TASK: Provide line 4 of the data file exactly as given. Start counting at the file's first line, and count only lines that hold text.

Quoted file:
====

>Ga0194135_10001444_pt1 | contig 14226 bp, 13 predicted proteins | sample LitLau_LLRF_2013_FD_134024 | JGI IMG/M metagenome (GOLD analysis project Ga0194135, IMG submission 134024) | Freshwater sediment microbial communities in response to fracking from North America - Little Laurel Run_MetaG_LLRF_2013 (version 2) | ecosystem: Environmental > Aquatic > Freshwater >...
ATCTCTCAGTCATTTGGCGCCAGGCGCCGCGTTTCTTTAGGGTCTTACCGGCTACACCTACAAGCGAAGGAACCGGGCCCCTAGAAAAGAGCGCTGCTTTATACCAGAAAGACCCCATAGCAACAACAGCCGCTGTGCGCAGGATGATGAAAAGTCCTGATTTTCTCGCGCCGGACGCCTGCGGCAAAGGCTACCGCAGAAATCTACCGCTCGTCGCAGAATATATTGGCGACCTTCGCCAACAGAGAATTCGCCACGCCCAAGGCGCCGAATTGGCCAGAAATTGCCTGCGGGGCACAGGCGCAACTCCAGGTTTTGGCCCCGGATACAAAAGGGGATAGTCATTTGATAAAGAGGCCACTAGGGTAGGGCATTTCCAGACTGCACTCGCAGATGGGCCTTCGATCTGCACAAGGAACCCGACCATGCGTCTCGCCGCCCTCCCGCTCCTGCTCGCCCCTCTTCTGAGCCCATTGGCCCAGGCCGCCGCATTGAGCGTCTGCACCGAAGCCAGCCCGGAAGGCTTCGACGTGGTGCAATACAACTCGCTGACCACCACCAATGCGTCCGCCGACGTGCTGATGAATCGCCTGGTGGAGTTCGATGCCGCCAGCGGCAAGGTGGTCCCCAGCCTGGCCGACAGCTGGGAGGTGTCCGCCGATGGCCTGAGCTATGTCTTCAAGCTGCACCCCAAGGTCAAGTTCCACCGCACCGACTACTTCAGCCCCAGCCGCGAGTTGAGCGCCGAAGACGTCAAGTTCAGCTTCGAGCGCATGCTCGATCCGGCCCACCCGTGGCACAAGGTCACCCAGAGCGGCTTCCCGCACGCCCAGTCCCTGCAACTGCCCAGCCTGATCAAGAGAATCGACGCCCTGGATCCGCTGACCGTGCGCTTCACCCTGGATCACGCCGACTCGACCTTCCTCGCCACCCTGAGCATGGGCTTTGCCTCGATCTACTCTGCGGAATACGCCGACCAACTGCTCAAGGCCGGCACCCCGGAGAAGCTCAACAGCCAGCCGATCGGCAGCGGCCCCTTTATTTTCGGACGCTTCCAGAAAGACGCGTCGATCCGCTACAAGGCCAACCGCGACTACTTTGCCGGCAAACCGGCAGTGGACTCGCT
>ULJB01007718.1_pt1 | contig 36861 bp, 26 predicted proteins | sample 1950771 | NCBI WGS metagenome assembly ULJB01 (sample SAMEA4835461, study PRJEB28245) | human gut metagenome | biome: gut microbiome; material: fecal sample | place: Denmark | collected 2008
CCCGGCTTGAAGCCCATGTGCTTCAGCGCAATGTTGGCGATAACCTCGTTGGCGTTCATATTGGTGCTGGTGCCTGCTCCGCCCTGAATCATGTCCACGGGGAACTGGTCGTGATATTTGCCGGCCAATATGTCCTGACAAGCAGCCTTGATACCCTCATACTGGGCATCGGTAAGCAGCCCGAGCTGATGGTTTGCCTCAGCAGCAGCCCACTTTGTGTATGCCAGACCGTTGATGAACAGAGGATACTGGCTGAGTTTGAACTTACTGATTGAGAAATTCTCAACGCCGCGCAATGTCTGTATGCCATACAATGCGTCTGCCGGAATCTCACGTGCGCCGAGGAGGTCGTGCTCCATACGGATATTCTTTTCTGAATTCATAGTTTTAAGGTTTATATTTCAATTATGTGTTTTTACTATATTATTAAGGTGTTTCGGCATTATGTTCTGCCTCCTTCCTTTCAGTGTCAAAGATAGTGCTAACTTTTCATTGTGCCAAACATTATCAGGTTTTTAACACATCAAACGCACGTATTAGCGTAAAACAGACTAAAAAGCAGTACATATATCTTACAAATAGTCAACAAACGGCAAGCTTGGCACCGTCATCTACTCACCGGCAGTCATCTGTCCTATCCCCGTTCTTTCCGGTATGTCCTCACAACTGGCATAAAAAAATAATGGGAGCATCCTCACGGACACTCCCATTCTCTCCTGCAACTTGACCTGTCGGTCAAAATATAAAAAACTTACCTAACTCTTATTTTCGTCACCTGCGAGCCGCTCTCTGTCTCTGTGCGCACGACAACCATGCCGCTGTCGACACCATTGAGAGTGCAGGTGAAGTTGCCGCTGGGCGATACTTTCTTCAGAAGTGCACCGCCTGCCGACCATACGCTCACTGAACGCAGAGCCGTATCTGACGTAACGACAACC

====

CCCGGCTTGAAGCCCATGTGCTTCAGCGCAATGTTGGCGATAACCTCGTTGGCGTTCATATTGGTGCTGGTGCCTGCTCCGCCCTGAATCATGTCCACGGGGAACTGGTCGTGATATTTGCCGGCCAATATGTCCTGACAAGCAGCCTTGATACCCTCATACTGGGCATCGGTAAGCAGCCCGAGCTGATGGTTTGCCTCAGCAGCAGCCCACTTTGTGTATGCCAGACCGTTGATGAACAGAGGATACTGGCTGAGTTTGAACTTACTGATTGAGAAATTCTCAACGCCGCGCAATGTCTGTATGCCATACAATGCGTCTGCCGGAATCTCACGTGCGCCGAGGAGGTCGTGCTCCATACGGATATTCTTTTCTGAATTCATAGTTTTAAGGTTTATATTTCAATTATGTGTTTTTACTATATTATTAAGGTGTTTCGGCATTATGTTCTGCCTCCTTCCTTTCAGTGTCAAAGATAGTGCTAACTTTTCATTGTGCCAAACATTATCAGGTTTTTAACACATCAAACGCACGTATTAGCGTAAAACAGACTAAAAAGCAGTACATATATCTTACAAATAGTCAACAAACGGCAAGCTTGGCACCGTCATCTACTCACCGGCAGTCATCTGTCCTATCCCCGTTCTTTCCGGTATGTCCTCACAACTGGCATAAAAAAATAATGGGAGCATCCTCACGGACACTCCCATTCTCTCCTGCAACTTGACCTGTCGGTCAAAATATAAAAAACTTACCTAACTCTTATTTTCGTCACCTGCGAGCCGCTCTCTGTCTCTGTGCGCACGACAACCATGCCGCTGTCGACACCATTGAGAGTGCAGGTGAAGTTGCCGCTGGGCGATACTTTCTTCAGAAGTGCACCGCCTGCCGACCATACGCTCACTGAACGCAGAGCCGTATCTGACGTAACGACAACC